Chemical Equations

Extra Resources and Help

Right Let's Start!

In your book, copy the title and add the date. Read through the information and answer the questions in your book in FULL SENTENCES!

1. Make a list of 2 chemical reactions you see at home and 2 you have seen in the Science Lab.

2. How do you know a reaction has taken place?

3. Watch the video below. Write down all the things you see that tell you a reaction has taken place.

4. What would we call a compound made from iron and sulphur?

5. What would we call a compound made from copper and bromine?

6. Use this to write the word equation for the reaction in the video.

7. What might we call a compound made from iron, sulphur and oxygen?

8. What might we call a compound made from copper, chlorine and oxygen?

We can represent reactions in a number of ways. So far you have tried writing a word equation. Now let's try using particle diagrams:

9. Copy the diagram below into your book and match up the particle diagrams with the words (use the correct colours) for the reaction you saw in the video.

The following particle diagrams each represent a different reaction. Here are the reactants that were used: Magnesium and copper sulphate, magnesium and oxygen, calcium carbonate and hydrochloric acid.

10. Copy each particle drawing and write the correct word equation for that reaction (use the list of reactants given above to help you - what products will be made?) <Need a hint? Go to your teacher and take a screen shot of the help sheet!>

11. Using the descriptions given, below, write the word equations for each reaction. Challenge: can you draw the particle diagrams for these reactions too?

Next Challenge: Now we have represented reactions using particle diagrams and word equations let's have a go at symbol equations!

12. Where can we find out the symbols for elements?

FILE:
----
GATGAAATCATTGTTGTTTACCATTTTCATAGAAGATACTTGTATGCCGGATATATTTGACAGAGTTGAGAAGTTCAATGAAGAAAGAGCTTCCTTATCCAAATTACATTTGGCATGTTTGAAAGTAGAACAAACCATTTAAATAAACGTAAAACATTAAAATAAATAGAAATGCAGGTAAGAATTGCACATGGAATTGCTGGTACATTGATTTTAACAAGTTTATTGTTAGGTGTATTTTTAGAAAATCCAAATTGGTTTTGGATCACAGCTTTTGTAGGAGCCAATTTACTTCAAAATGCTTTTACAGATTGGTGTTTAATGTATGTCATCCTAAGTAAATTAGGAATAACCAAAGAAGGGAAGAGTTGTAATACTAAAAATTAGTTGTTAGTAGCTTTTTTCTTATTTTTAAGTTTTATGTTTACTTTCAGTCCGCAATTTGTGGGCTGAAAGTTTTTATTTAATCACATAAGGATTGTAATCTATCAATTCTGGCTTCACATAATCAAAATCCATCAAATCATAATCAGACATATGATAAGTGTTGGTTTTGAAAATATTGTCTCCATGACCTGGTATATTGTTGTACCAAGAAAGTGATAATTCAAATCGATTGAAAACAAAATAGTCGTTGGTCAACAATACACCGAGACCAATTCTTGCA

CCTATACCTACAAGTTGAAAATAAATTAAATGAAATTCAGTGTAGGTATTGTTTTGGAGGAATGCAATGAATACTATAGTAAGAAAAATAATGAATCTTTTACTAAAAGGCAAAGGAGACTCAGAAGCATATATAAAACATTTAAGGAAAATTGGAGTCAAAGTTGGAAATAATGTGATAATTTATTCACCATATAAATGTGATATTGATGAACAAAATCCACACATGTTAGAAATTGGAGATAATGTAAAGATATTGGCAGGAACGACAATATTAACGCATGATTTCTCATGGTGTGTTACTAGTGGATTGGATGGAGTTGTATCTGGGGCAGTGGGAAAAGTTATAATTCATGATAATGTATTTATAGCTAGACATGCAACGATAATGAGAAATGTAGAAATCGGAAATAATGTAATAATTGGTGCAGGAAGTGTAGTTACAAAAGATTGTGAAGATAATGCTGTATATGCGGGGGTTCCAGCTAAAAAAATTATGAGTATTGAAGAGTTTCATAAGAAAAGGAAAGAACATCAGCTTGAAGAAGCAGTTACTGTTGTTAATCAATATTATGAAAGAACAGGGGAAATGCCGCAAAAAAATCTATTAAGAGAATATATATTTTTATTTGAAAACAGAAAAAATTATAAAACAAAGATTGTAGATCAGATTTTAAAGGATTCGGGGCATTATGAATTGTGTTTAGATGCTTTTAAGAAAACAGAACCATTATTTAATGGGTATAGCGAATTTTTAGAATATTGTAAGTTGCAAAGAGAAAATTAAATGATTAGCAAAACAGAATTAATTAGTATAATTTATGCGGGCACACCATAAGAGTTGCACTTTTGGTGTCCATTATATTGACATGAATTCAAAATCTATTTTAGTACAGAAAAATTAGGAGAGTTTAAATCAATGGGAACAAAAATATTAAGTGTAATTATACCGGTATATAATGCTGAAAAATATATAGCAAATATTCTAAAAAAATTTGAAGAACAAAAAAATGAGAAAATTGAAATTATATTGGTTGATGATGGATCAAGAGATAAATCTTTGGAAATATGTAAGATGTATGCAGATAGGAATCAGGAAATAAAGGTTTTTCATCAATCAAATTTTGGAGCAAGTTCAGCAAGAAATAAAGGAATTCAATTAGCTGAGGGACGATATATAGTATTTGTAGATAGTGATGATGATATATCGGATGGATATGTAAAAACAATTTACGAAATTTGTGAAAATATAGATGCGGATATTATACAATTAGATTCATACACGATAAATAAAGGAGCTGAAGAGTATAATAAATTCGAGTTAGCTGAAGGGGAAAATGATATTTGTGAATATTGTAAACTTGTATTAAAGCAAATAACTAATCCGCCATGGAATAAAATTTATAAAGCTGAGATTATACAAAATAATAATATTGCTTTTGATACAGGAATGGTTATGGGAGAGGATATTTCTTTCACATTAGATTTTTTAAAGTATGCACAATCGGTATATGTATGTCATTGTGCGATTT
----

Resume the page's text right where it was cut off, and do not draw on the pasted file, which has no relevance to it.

13. Why are symbols useful to Scientists, think of as many different ideas as you can?

14. Write out the name for each of the compounds above (that have been represented by their symbols).

Look back at the word equations you wrote for Q 9 and 10.

15. Write the symbol equations for those word equations. Make sure your equation is balanced (that means there are the same amount of each type of element either side of the arrow - remember atoms are not made or destroyed in a reaction they just move places).

16. Now try and write the balanced symbol equations for Q11.

17. Copy the table above into your book and fill it in (what are the advantages and disadvantages of representing reactions in each of the ways we have tried today?).

Extension: Now you are an expert!

Produce a resource using whatever medium you prefer (iPad? - any app you like! Paper / Book? - any style you like!) that teaches students one of the following things:

A) How to realise whether a chemical reaction has occurred (you could compare them to physical changes).

B) How to use particle diagrams to show changes that occur in a chemical reaction.

C) How to write word equations.

D) How to write and balance symbol equations.